Watch Out For Catalytic Converter Theft
Are You Protecting Your Vehicles and Customers' Cars?
Inflation. Labor shortages. Price increases. Supply slowdowns. A pandemic that just won’t go away. The litany of problems facing tire dealers is long and seemingly endless. Just when you don’t need another headache, here’s a new one - catalytic converter theft.
Maybe you’ve already experienced this at your store. Maybe you haven’t. But it’s a problem that’s affecting more and more of your peers. And your dealership could be next.
Catalytic converter theft has become so widespread that close to 20 states are crafting laws to help curb the problem, according to the National Insurance Crime Bureau, which says the crime is being driven by the rising value of precious metals palladium, platinum and rhodium. As you know, these substances are key components of catalytic converters. And all three are trading at sky-high prices. (More on that later.)
Many of your fellow dealers are taking action to address the problem. In one case, members of the Ohio Tire & Automotive Association (OTAA) recently voted to endorse Ohio House Bill 408, which would require people selling catalytic converters to provide extra proof of ownership.
In testimony before the Ohio House Criminal Justice Committee, OTAA board member John Marshall, vice president of Dayton, Ohio-based Grismer Tire Co., called this provision “a common sense approach. “Simply by requiring this proof of ownership, which reputable businesses are happy to provide, we can dramatically curtail the ability of criminals to access quick cash,” he said.
The problem isn’t isolated to one state or region. Bob Kelly, who oversees Sullivan Tire Co. Inc.’s 75-plus retail stores in New England, recently told me that the Norwell, Mass.- based dealership has “experienced catalytic converter theft in our own distribution centers.”
At one location, thieves stole converters from six delivery trucks. “It cost $2,000 per vehicle to have them replaced. The bigger the truck, the easier it is because they can crawl underneath it. All they do is cut the front and back of the cat and they can be gone in minutes.”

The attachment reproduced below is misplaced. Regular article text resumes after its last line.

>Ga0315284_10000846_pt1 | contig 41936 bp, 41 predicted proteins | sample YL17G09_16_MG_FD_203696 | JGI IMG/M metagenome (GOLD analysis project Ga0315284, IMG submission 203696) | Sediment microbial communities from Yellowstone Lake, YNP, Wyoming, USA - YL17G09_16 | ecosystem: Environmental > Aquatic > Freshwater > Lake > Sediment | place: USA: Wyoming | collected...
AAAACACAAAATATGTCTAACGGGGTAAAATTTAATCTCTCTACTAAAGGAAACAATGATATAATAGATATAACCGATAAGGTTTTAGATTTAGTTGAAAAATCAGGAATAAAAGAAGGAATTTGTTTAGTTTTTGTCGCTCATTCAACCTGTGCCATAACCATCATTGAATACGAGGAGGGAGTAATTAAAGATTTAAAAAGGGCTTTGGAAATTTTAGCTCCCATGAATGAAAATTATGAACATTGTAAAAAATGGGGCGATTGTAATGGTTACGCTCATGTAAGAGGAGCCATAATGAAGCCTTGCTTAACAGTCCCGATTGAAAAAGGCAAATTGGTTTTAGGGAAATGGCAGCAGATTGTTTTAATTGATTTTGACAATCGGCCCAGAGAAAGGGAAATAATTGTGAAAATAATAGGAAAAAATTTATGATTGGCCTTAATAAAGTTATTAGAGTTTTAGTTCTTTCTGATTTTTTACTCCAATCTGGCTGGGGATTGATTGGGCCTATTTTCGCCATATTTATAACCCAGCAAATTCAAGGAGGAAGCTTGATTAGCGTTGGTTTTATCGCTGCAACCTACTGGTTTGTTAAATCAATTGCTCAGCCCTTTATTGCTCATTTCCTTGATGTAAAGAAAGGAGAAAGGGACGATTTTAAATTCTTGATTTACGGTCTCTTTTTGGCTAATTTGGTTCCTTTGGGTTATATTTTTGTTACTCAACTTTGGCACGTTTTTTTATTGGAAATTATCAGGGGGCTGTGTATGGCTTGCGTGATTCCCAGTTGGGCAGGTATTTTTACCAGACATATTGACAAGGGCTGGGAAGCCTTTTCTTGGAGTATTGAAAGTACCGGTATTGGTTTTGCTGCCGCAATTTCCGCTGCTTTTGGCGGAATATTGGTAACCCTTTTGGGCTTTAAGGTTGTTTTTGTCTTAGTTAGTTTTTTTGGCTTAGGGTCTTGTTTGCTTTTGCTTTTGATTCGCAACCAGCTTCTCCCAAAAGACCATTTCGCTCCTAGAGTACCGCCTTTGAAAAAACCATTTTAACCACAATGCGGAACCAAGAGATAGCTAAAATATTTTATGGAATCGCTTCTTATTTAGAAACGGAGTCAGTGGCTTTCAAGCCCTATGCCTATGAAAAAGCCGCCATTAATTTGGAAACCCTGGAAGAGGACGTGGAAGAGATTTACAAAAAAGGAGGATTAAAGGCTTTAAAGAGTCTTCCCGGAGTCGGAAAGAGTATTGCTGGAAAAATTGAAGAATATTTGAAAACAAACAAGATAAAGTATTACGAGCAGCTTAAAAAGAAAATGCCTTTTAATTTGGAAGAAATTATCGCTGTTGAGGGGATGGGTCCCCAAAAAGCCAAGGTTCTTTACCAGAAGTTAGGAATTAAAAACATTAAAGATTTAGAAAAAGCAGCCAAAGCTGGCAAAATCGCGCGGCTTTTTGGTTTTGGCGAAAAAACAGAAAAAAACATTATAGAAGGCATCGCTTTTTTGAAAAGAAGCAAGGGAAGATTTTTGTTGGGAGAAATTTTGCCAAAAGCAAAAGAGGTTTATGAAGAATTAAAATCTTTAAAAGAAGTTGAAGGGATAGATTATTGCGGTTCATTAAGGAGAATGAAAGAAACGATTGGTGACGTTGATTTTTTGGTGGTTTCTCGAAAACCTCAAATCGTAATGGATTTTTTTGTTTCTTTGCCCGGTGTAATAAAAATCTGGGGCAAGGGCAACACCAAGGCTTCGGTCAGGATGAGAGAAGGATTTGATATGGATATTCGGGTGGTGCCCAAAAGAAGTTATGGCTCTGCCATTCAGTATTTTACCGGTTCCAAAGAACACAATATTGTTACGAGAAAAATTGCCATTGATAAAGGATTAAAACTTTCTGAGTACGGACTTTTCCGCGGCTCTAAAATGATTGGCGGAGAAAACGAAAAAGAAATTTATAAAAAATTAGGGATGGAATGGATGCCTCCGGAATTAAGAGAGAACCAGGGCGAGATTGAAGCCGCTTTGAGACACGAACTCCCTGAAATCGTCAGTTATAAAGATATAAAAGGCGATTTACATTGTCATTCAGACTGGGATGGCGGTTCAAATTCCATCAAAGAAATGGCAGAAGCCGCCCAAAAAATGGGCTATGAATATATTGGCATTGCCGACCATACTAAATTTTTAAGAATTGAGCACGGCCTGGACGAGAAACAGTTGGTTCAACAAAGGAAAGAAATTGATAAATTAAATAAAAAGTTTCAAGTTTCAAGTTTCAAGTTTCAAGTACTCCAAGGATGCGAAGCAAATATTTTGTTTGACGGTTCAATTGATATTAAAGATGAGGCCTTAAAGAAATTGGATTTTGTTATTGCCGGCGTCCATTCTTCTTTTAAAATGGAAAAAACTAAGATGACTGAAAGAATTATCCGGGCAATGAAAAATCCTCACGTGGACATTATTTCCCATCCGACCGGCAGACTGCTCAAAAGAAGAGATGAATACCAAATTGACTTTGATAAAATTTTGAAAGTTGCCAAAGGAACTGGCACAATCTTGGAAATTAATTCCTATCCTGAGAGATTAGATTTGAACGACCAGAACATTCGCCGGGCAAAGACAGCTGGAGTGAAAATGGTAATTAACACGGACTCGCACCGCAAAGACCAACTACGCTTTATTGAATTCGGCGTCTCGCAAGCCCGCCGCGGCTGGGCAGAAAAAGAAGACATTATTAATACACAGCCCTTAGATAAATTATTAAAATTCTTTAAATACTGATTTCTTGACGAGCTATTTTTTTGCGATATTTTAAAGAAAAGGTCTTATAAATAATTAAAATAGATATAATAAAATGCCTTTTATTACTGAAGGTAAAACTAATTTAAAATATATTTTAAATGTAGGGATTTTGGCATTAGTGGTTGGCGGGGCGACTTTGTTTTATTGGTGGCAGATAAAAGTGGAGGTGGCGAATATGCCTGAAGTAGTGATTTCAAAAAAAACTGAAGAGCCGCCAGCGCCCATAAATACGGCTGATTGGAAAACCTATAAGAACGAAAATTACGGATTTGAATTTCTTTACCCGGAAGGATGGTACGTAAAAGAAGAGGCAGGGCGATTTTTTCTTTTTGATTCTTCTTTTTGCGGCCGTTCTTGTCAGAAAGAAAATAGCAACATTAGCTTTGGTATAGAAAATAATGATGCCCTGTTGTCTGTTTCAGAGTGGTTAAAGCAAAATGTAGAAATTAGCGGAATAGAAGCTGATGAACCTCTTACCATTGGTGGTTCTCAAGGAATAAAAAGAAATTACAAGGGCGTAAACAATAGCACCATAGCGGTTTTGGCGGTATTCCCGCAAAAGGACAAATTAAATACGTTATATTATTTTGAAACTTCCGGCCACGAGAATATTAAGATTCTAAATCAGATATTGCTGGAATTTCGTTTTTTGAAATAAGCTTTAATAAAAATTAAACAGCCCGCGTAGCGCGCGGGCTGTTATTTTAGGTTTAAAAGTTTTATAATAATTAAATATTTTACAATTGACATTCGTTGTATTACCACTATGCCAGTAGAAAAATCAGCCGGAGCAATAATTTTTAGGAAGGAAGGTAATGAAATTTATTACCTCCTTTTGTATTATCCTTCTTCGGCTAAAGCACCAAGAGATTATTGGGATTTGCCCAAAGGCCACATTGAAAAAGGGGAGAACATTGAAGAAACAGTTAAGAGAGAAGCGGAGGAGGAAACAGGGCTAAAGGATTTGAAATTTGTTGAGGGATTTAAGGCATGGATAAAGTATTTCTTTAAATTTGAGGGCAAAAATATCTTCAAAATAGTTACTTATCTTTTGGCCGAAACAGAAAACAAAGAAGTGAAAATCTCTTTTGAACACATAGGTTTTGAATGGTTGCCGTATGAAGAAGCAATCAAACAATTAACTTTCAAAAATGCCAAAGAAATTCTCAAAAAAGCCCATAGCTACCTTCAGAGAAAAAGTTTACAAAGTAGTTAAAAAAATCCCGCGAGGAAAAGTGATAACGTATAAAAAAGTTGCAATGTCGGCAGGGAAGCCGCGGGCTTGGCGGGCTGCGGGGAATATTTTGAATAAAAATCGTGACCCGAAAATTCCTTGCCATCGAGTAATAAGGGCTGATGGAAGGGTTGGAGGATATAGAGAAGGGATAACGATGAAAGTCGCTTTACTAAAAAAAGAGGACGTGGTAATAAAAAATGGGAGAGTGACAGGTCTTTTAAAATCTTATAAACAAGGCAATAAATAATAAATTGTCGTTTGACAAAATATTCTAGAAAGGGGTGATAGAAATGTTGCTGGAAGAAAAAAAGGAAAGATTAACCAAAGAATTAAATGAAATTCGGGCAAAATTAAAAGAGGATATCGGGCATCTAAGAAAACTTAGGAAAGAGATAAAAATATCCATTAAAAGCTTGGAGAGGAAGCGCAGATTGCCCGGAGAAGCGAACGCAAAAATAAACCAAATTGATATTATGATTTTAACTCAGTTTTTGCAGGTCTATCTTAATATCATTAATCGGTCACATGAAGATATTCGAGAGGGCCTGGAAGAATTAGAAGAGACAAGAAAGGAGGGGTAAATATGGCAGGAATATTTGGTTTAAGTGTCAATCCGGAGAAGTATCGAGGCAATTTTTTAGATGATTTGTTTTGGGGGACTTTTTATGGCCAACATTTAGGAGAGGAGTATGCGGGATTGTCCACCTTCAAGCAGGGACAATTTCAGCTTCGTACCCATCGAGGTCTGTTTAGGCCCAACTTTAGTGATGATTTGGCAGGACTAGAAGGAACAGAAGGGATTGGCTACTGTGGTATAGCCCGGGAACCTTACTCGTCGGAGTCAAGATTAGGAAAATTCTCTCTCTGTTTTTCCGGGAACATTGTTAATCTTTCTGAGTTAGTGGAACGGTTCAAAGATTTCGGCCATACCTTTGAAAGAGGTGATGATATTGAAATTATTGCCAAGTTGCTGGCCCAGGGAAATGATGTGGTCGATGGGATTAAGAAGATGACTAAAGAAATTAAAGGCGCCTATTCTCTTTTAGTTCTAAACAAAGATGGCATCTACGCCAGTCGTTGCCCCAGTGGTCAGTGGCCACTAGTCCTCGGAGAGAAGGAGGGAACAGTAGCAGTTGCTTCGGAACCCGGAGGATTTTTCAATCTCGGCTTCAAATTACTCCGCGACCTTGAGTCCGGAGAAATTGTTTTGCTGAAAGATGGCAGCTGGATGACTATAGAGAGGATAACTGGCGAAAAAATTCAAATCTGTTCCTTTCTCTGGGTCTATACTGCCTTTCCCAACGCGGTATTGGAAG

Kelly said Sullivan Tire has since “upped” its security. “Our buildings have cameras. We put all vehicles up front under a lighted area and bring them into bays, whenever possible. We try to get our customers to pick up their cars when we’re open so they’re not left out at night, waiting to be picked up.”
Rich Lucas, owner of Lucas Tire & Automotive, a singlelocation dealership in Chicago, Ill., has been luckier. He hasn’t lost a converter at his store. But thieves have struck some of his customers’ cars.
“We lock everything up at night. We have a good alarm system. We have a good camera system. But these thieves are so good” at what they do. “They can remove (a converter) in 10 minutes. They’ll watch to see if a guy parks his car and then gets on a bus to go to work. They do their homework.”
“We’ve been talking with more people who have had converters stolen from their residences or their offices,” Mike Smith, manager at Reno Vulcanizing Auto Care, a three-location dealership in Reno, Nev., told me. “I have even had a few people make attempts on some of our vehicles, including a delivery truck. One of my employees … his converter was stolen while he was at work, right behind our building, during business hours.”
Smith said the dealership is doing what it can to protect vehicles, but is limited by space. “We attempt to get everything into the shop overnight, but we’re so busy that we can’t accommodate all the vehicles that are here. We forewarn our customers to not drive cars here until the day of service.”
Brandon Johnson, general manager at Eagle Tire Pros, a single-store dealership in Jacksboro, Tenn., told me thieves have not targeted his outlet. “We take security very seriously and we’re blessed with local law enforcement that patrols frequently.”
But catalytic converter theft was “a real problem” in his area not that long ago. “We were going through some months where we were replacing two a week” on customers’ vehicles.
Catalytic converter theft is not a flashy news story. But with platinum selling at $988 per ounce and palladium going for roughly $2,000 an ounce as of this writing, it’s a problem that isn’t going away anytime soon. (Did I mention rhodium is currently valued at $16,000 per ounce? That’s more than I paid for my car several years ago.)
It goes without saying, but I’ll say it anyway: Make sure you’re doing everything you can to protect your vehicles and your customers’ vehicles. This will help prevent another problem you don’t need right now.